I hoped that Den of Thieves would fall into the category of f”ilms so bad that they’re good”. Unfortunately that hope didn’t come true at all. It was so serious and so boring, it practically sucked my higher brain functions straight out of my head.

Continue reading

Three Billboards Outside Ebbing, Missouri (2017)

Three Billboards Outside Ebbing, Missouri
Director: Martin McDonagh
Writer: Martin McDonagh
Cast: Frances McDormand, Sam Rockwell, Woody Harrelson, Abbie Cornish, Lucas Hedges, Zeljko Ivanek, Caleb Landry Jones, Kerry Condon, Amanda Warren, Peter Dinklage, John Hawkes, Samara Weaving
Seen on: 5.2.2018
1-gif-review

Plot:
Mildred (Frances McDormand) has had enough. Her daughter was murdered and the police don’t even seem to try to solve it. So she posts three huge billboards that call attention to the fact. The billboards don’t fan the investigation so much as the emotions of the locals. They do make the life of police chief Willoughby (Woody Harrelson) more difficult, especially since his hotheaded deputy Dixon (Sam Rockwell) takes it personally.

Three Billboards tells its story very well. Unfortunately it just tells the completely wrong story, managing to perpetuate the racism it tries to stand against by centering the white perspective.

Continue reading

Schlechte Partie [Bad Match]

Schlechte Partie aka Mädchen ohne Mitgift [Without a Dowry]
Director: Alvis Hermanis
Writer: Alexander Ostrovsky
Cast: Dörte Lyssewski, Marie-Luise Stockinger, Peter Simonischek, Martin Reinke, Michael Maertens, Nicholas Ofczarek, Fabian Krüger, Hermann Scheidleder, Hans Dieter Knebel, Christoph Kohlbacher, Peta Klotzberg
Seen on: 4.2.2018

Plot:
Larissa (Marie-Luise Stockinger) is beautiful and if she had any dowry, she would surely be able to choose her suitor. Unfortunately she doesn’t. Karandyschew (Michael Maertens) wants to marry her anyway. But then Paratow (Nicholas Ofczarek) shows up. He and Larissa used to be engaged until Paratow broke it off. Larissa is stull very much in love with him. Now that he’s back, she gets her hopes up once more. But recently broke Paratow is set to marry a rich woman the next day. That doesn’t mean he can’t have a little fun with Larissa, though.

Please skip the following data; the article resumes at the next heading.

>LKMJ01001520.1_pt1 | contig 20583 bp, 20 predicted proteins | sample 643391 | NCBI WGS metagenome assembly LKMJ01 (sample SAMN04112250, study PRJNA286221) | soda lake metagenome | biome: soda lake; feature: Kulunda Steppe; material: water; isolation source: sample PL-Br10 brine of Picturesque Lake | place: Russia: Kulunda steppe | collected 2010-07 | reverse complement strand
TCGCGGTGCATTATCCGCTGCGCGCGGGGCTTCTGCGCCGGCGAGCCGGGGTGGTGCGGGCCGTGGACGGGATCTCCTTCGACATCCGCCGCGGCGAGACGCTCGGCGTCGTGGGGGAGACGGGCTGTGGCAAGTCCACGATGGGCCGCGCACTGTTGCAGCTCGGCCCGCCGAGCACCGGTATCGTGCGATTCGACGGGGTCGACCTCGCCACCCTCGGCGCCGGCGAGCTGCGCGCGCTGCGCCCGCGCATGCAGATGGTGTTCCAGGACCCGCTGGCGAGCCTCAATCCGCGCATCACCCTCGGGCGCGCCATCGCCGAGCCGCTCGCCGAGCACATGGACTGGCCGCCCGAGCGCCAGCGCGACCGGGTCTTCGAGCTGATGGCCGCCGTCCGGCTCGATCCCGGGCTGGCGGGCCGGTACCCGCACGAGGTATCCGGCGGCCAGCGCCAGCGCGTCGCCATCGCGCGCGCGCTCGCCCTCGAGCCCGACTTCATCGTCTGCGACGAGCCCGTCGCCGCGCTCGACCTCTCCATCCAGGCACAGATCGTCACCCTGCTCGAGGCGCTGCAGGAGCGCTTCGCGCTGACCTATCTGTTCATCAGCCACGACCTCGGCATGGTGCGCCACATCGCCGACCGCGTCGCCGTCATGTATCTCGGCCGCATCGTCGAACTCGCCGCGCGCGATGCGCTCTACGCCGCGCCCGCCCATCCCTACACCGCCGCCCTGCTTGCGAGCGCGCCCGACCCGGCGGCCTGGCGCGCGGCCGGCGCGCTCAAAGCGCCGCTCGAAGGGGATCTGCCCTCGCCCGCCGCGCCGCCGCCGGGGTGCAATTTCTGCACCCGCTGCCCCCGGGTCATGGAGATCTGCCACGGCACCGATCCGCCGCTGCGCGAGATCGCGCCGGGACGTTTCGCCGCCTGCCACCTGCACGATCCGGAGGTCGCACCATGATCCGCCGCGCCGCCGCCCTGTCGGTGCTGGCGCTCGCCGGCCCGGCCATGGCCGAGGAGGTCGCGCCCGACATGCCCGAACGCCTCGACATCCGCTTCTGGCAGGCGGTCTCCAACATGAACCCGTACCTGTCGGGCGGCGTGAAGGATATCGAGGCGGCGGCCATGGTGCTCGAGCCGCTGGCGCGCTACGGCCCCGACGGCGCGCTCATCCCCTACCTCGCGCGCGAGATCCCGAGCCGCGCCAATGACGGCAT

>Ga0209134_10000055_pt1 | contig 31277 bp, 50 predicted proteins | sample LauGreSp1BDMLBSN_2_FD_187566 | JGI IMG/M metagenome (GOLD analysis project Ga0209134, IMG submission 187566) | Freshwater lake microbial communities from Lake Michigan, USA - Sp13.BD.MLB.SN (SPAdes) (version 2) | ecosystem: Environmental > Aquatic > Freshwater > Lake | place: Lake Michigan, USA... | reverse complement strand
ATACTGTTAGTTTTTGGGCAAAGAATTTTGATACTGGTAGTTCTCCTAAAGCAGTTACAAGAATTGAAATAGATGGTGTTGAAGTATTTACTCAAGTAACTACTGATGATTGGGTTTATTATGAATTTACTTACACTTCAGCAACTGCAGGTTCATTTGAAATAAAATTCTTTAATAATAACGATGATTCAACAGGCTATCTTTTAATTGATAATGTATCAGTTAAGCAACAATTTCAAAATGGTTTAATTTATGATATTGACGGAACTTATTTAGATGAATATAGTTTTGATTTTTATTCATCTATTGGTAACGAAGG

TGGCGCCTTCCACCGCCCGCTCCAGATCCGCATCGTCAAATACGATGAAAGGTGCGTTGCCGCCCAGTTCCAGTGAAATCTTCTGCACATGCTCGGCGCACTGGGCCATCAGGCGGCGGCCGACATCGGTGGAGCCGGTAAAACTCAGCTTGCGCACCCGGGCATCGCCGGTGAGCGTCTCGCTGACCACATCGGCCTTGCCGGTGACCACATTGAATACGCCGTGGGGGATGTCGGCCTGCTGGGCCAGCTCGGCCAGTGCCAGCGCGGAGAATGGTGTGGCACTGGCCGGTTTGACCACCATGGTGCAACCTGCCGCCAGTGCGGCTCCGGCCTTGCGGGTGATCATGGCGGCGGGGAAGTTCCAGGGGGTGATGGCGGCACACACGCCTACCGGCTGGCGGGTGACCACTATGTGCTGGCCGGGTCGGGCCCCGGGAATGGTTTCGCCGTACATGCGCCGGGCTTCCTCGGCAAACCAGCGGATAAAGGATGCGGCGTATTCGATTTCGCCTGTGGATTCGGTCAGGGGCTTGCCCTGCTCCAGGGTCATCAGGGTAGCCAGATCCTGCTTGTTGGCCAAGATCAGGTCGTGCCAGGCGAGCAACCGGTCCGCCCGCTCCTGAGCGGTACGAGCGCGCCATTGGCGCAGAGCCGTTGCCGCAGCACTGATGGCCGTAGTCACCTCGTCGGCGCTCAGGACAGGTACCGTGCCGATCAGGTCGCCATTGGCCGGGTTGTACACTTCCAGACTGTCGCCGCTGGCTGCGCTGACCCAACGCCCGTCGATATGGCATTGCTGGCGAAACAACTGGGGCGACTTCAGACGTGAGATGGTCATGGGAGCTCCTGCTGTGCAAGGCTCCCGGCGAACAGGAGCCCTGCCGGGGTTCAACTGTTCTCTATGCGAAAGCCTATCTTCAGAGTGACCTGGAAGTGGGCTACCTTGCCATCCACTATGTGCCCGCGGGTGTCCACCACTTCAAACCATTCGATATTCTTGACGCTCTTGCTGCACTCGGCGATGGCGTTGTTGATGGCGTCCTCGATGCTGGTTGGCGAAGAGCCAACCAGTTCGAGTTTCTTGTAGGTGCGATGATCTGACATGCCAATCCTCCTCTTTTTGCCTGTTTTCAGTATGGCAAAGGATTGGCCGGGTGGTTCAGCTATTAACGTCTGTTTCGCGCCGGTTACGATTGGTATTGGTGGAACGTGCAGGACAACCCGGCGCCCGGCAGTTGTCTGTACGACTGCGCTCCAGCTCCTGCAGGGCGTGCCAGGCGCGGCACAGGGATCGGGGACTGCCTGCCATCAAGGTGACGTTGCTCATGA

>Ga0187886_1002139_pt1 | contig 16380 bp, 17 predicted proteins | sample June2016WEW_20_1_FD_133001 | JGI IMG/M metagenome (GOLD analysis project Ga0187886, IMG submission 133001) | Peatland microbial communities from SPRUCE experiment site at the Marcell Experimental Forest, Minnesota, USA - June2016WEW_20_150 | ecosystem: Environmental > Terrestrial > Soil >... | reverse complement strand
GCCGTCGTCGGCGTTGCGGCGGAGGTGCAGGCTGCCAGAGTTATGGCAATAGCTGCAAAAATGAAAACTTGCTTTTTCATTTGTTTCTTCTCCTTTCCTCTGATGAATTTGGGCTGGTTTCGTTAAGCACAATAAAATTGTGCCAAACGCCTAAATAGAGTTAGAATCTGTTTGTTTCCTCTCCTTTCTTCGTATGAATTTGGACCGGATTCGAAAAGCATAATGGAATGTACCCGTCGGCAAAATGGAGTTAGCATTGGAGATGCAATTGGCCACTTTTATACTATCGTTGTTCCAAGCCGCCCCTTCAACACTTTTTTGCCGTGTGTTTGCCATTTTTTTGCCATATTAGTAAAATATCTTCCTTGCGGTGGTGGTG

Schlechte Partie looks lush, but that’s about the only really good thing about it. It’s too long, too male and too tame.

Continue reading

Die Judenbuche [The Jew’s Beech] (Annette von Droste-Hülshoff)

Die Judenbuche is a novella by Annette von Droste-Hülshoff.
Finished on: 2.2.2018

Plot:
Friedrich grows up under tough circumstances with an alcoholic, abusive father. Even after his father dies and he is adopted by his uncle Simon, Friedrich grows up to become a very hard man who is followed around everywhere by Johannes, Simon’s illegitimate son. When a group of wood thieves turn more violent, Friedrich is involved. And when a Jewish man, Aaron, is murderd, Friedrich is also implicated.

Die Judenbuche is an interesting novella that I think could have even profited from being expanded into a novel. In any case the slim volume does carry quite a punch already.

Continue reading

Downsizing (2017)

Downsizing
Director: Alexander Payne
Writer: Alexander Payne, Jim Taylor
Cast: Matt Damon, Christoph Waltz, Hong Chau, Kristen Wiig, Rolf Lassgård, Ingjerd Egeberg, Udo Kier, Søren Pilmark, Jason Sudeikis, Maribeth Monroe, Neil Patrick Harris, Laura Dern, Margo Martindale
Seen on: 1.2.2018
1-gif-review

Plot:
The world has latched onto a new concept: downsizing. People are literally shrunk down to five inches. Given that they need much less resources that way, their dollar stretches much further, buying them a life of luxury. Paul (Matt Damon) is intrigued by the idea and when his friend Dave (Jason Sudeikis) tells him all about his newly shrunken life and how great it is, Paul and his wife Audrey (Kristen Wiig) decide to take the leap themselves.

Payne isn’t my kind of director, and Downsizing is unfortunately no exception, despite the fun premise. The execution is racist, sexist and gets lost inside its own metaphor. I was hoping for more.

Continue reading

Behind the Mask: A Superhero Anthology (Ed. by Tricia Reeks and Kyle Richardson)

Behind the Mask is an anthology of superhero stories edited by Tricia Reeks and Kyle Richardson.
Finished on: 29.1.2018
[I won this book as an uncorrected ARC in a Librarything Early Reviewer giveaway.]

Behind the Mask is a very entertaining anthology. Of course, there are stories that worked better for me than others, but overall, I had a lot of fun with the various takes on superheroes in this, stretching from origin stories to questions of inheritance, from every day obstacles to big fights.

After the jump, there’s more about each of the stories separately.

Continue reading